SEATTLE -- The Seattle Seahawks gave veteran guard Gabe Jackson a new three-year, $22.575 million contract after acquiring him in a trade with the Las Vegas Raiders earlier this month, sources told ESPN on Tuesday.
Seattle essentially ripped up the two years that remained on Jackson's contract with the Raiders, which the Seahawks inherited when they acquired him for a fifth-round pick on March 17. He was previously due base salaries of $9.35 million and workout bonuses of $250,000 in each of the next two seasons before entering free agency in 2023.
Now, Jackson gets $10.075 million this year -- a $9 million signing bonus and $1.075 million in base salary -- along with $6 million in 2022 and $6.5 million in 2023. He's set to enter free agency in 2024.
Jackson's new deal significantly reduces what would have been a $9.6 million salary-cap charge for 2021, something the Seahawks had to do given their cap constraints. OverTheCap.com has the team at more than $1 million above the spending limit, though that accounting doesn't reflect the savings from Jackson's new contract or the costs of some of their other signings whose details have yet to be reported.
Jackson said in a videoconference with Seattle-area reporters Tuesday, in his first public comments since the trade, that his contract was extended but did not provide any details. The 29-year-old Jackson, who spent his first seven seasons with the Raiders, likened his new start in Seattle to the feeling of having just been drafted.
"It feels like I'm a rookie all over again," he said. "You get to go somewhere, meet new people and just start over."
As for his exit from the Raiders, Jackson said a contract dispute was part of it but declined to go into detail.
The Seahawks' trade for Jackson carried added significance in light of quarterback Russell Wilson's public lobbying for the team to improve his pass protection. Jackson ranks 18th in ESPN's pass block win rate as a guard over the past two seasons. Pro Football Focus did not attribute a single sack to him last season.
"He was excited," Jackson said when asked about a conversation he's had with Wilson since the trade. "I don't know if he was as excited as me, but we're excited to work together."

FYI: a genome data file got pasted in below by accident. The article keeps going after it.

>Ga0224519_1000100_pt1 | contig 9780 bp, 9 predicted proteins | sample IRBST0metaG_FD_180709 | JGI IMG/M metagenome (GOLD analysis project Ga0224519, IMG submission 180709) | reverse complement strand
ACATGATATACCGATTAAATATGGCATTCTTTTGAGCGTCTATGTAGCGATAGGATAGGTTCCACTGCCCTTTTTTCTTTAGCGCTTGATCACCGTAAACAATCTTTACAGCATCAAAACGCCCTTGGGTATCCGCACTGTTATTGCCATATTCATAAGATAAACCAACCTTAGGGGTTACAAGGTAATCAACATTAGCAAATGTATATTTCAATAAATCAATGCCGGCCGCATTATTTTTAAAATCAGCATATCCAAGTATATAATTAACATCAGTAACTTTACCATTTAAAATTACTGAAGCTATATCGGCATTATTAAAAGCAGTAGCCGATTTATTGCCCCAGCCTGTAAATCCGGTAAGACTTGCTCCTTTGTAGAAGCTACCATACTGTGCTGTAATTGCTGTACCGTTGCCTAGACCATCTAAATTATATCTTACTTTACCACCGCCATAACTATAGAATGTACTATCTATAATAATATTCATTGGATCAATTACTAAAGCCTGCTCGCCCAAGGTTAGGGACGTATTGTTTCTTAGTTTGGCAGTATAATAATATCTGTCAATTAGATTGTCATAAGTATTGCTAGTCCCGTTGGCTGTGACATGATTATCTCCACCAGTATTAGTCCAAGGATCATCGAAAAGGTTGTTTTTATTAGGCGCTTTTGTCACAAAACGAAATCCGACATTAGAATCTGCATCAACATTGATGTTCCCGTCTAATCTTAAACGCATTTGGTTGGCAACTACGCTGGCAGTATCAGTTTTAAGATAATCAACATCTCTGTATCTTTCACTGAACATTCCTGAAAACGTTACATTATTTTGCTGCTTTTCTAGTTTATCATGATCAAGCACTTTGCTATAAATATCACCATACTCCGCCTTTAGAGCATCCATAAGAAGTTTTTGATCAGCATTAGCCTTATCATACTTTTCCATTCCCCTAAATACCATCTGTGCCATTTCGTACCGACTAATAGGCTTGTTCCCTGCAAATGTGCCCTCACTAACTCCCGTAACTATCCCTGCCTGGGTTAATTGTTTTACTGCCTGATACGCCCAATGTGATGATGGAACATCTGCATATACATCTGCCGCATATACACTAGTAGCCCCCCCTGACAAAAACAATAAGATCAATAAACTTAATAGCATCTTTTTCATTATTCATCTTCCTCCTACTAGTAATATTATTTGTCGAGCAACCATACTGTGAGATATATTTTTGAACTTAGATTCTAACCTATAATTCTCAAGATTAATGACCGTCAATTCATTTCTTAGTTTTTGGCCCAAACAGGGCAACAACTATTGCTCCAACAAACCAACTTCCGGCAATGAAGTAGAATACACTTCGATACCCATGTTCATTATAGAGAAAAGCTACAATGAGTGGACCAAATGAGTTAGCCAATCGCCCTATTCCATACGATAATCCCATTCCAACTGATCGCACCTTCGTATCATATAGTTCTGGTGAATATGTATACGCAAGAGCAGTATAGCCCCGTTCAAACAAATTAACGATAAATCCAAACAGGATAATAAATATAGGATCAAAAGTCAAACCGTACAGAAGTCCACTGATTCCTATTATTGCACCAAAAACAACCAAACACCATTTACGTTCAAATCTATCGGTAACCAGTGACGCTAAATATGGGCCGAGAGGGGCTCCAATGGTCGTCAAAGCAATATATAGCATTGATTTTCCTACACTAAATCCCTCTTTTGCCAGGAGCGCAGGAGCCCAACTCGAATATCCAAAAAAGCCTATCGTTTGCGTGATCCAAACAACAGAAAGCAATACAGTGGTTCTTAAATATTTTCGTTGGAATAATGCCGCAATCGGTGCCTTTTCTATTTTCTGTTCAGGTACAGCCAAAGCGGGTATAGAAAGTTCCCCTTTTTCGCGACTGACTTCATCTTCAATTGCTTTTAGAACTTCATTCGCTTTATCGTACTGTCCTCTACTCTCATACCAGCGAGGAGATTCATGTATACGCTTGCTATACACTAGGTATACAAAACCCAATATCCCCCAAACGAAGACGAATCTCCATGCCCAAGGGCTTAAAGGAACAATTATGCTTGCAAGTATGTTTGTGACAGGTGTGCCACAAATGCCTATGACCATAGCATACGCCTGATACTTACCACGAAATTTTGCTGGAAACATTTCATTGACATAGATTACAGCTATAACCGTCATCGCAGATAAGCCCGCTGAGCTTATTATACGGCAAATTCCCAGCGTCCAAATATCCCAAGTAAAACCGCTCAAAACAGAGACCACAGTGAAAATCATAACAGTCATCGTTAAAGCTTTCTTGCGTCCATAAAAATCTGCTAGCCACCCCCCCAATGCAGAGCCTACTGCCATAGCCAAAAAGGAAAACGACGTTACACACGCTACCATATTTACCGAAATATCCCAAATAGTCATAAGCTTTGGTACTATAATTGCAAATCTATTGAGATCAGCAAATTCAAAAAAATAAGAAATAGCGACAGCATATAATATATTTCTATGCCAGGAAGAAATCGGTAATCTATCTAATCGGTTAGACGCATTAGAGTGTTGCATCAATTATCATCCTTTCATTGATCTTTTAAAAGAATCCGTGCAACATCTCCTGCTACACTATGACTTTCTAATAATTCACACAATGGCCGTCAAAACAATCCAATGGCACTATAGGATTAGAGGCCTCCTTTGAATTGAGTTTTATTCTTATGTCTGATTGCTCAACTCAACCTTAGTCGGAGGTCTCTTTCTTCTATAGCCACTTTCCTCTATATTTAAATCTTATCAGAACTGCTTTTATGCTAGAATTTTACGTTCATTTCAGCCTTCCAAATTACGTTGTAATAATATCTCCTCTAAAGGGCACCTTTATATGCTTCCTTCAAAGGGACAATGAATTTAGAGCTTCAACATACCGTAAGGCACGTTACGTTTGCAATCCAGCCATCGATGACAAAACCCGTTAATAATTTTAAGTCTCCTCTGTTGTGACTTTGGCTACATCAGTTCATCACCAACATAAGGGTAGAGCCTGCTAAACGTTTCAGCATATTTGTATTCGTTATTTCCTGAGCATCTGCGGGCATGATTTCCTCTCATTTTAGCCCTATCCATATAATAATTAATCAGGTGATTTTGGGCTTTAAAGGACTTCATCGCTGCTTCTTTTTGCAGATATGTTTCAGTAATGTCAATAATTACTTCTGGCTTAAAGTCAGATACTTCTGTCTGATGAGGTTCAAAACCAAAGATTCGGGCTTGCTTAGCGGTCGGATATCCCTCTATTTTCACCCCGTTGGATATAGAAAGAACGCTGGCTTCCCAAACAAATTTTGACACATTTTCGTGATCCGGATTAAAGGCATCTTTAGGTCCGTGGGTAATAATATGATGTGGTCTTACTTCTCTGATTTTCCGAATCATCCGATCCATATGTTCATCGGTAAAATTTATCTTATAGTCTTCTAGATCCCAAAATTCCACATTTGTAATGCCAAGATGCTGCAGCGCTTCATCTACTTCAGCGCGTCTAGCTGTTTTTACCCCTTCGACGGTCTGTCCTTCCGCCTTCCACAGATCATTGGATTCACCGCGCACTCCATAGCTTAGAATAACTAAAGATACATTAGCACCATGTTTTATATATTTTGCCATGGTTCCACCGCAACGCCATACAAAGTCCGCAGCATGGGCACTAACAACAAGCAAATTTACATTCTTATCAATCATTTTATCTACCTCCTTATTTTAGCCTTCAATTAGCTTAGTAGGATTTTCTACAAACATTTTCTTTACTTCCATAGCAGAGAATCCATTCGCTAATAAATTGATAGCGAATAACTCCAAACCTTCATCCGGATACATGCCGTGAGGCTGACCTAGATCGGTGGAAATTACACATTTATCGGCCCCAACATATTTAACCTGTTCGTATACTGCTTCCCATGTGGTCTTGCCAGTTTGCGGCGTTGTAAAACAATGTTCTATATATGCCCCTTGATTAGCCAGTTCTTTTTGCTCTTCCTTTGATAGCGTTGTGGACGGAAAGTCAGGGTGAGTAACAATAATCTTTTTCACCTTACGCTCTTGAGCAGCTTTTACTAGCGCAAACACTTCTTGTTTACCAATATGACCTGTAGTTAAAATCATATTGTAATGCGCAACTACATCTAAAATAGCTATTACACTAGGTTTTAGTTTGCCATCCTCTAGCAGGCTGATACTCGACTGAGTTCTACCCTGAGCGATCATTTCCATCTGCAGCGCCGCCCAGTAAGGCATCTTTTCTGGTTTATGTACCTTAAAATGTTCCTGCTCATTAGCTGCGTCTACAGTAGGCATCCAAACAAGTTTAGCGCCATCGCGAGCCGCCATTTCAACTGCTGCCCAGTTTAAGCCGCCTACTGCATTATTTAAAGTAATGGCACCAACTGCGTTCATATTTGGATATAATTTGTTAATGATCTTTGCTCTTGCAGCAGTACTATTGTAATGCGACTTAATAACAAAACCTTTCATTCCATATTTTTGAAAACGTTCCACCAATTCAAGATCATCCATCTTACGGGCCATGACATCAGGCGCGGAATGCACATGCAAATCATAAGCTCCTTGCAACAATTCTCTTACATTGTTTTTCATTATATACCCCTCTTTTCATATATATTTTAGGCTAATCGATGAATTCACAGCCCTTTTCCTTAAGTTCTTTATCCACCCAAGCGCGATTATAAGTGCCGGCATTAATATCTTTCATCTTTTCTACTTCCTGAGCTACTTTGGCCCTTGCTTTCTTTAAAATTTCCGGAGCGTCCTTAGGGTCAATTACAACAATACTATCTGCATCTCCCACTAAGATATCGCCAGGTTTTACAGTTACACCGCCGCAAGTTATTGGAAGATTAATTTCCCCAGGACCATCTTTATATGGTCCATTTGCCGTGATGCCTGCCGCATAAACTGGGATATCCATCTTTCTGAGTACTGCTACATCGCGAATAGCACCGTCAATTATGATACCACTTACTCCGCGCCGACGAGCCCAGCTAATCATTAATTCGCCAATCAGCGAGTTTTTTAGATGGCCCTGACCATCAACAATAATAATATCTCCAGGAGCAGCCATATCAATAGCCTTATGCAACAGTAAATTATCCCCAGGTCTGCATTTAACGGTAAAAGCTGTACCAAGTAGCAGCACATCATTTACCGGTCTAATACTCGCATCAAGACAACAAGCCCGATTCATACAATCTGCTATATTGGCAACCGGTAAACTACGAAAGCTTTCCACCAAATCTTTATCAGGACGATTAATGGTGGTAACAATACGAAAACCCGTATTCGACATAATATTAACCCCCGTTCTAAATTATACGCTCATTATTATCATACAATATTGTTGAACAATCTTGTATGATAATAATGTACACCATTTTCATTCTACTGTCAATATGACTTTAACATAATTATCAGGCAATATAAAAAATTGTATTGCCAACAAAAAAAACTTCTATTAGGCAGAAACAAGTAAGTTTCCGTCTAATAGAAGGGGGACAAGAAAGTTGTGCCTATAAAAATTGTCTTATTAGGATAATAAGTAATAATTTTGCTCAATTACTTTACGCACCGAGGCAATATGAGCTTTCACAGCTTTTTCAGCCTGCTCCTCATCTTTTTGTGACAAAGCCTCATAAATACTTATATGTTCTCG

Jackson is the lone addition the Seahawks have made this offseason to their offensive line, which returns four starters from last season in left tackle Duane Brown, center Ethan Pocic, right guard Damien Lewis and right tackle Brandon Shell. However, the Seahawks could continue to look for someone to compete for the starting job at center after bringing Pocic back on a one-year deal worth $3 million guaranteed. It's also not clear which guard spot Jackson will play. He played on the left side his first two seasons, then moved to right guard in 2016 and has been there since.
He said he and the team haven't discussed in depth which position he'll play but that he'll do whatever the team wants.
"I know this is a great group of offensive [linemen]," he said. "I've watched them play and I'm just excited to play with them because I know we can be great."
Jackson was asked if Wilson's comments about his pass protection put Seattle's offensive line under the microscope.
"I wouldn't say that," he said. "As an offensive lineman or a player in general, I feel like you're always under the microscope. But the best thing you can do is just be yourself and work hard, take coaching and just do your best. And if you do everything right, you train right, you practice right and all that, it'll pay off on Sundays. Just do the small things."